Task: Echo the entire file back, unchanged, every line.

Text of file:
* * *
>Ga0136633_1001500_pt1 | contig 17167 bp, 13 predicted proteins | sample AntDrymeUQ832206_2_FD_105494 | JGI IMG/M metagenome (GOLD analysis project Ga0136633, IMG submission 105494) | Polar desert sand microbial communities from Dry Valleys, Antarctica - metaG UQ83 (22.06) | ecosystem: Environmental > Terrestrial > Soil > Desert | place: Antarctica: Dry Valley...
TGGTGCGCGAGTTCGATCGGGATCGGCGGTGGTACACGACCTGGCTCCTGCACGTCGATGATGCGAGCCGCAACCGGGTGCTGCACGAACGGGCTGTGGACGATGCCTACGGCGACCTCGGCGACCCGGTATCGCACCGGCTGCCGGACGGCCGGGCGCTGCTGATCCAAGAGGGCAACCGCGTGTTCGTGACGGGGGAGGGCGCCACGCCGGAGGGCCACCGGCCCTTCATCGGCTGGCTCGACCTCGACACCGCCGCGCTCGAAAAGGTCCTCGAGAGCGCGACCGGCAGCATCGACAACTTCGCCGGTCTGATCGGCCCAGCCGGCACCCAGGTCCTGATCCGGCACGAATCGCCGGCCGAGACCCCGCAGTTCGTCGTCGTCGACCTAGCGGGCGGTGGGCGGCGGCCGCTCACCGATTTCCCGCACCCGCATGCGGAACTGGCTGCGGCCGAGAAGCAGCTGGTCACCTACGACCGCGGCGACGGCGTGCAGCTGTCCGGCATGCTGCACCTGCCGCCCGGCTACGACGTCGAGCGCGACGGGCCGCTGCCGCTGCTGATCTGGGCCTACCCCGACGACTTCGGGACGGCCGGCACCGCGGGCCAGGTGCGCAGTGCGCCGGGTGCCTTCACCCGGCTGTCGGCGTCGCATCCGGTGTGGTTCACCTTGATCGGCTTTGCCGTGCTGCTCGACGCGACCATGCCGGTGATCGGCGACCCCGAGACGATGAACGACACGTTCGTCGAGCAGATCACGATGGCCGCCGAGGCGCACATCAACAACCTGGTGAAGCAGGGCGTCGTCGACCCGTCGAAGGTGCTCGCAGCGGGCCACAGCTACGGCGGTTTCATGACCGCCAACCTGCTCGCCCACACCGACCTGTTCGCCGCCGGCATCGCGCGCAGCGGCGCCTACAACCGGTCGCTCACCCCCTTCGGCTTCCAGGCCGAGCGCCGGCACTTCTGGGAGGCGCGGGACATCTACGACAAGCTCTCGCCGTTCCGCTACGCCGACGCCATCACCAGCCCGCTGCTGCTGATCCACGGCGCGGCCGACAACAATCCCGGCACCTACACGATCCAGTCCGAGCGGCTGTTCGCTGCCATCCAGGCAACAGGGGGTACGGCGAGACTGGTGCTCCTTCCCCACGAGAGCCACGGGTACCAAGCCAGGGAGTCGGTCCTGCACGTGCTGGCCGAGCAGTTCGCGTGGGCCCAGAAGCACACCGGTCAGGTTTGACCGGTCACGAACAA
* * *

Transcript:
>Ga0136633_1001500_pt1 | contig 17167 bp, 13 predicted proteins | sample AntDrymeUQ832206_2_FD_105494 | JGI IMG/M metagenome (GOLD analysis project Ga0136633, IMG submission 105494) | Polar desert sand microbial communities from Dry Valleys, Antarctica - metaG UQ83 (22.06) | ecosystem: Environmental > Terrestrial > Soil > Desert | place: Antarctica: Dry Valley...
TGGTGCGCGAGTTCGATCGGGATCGGCGGTGGTACACGACCTGGCTCCTGCACGTCGATGATGCGAGCCGCAACCGGGTGCTGCACGAACGGGCTGTGGACGATGCCTACGGCGACCTCGGCGACCCGGTATCGCACCGGCTGCCGGACGGCCGGGCGCTGCTGATCCAAGAGGGCAACCGCGTGTTCGTGACGGGGGAGGGCGCCACGCCGGAGGGCCACCGGCCCTTCATCGGCTGGCTCGACCTCGACACCGCCGCGCTCGAAAAGGTCCTCGAGAGCGCGACCGGCAGCATCGACAACTTCGCCGGTCTGATCGGCCCAGCCGGCACCCAGGTCCTGATCCGGCACGAATCGCCGGCCGAGACCCCGCAGTTCGTCGTCGTCGACCTAGCGGGCGGTGGGCGGCGGCCGCTCACCGATTTCCCGCACCCGCATGCGGAACTGGCTGCGGCCGAGAAGCAGCTGGTCACCTACGACCGCGGCGACGGCGTGCAGCTGTCCGGCATGCTGCACCTGCCGCCCGGCTACGACGTCGAGCGCGACGGGCCGCTGCCGCTGCTGATCTGGGCCTACCCCGACGACTTCGGGACGGCCGGCACCGCGGGCCAGGTGCGCAGTGCGCCGGGTGCCTTCACCCGGCTGTCGGCGTCGCATCCGGTGTGGTTCACCTTGATCGGCTTTGCCGTGCTGCTCGACGCGACCATGCCGGTGATCGGCGACCCCGAGACGATGAACGACACGTTCGTCGAGCAGATCACGATGGCCGCCGAGGCGCACATCAACAACCTGGTGAAGCAGGGCGTCGTCGACCCGTCGAAGGTGCTCGCAGCGGGCCACAGCTACGGCGGTTTCATGACCGCCAACCTGCTCGCCCACACCGACCTGTTCGCCGCCGGCATCGCGCGCAGCGGCGCCTACAACCGGTCGCTCACCCCCTTCGGCTTCCAGGCCGAGCGCCGGCACTTCTGGGAGGCGCGGGACATCTACGACAAGCTCTCGCCGTTCCGCTACGCCGACGCCATCACCAGCCCGCTGCTGCTGATCCACGGCGCGGCCGACAACAATCCCGGCACCTACACGATCCAGTCCGAGCGGCTGTTCGCTGCCATCCAGGCAACAGGGGGTACGGCGAGACTGGTGCTCCTTCCCCACGAGAGCCACGGGTACCAAGCCAGGGAGTCGGTCCTGCACGTGCTGGCCGAGCAGTTCGCGTGGGCCCAGAAGCACACCGGTCAGGTTTGACCGGTCACGAACAA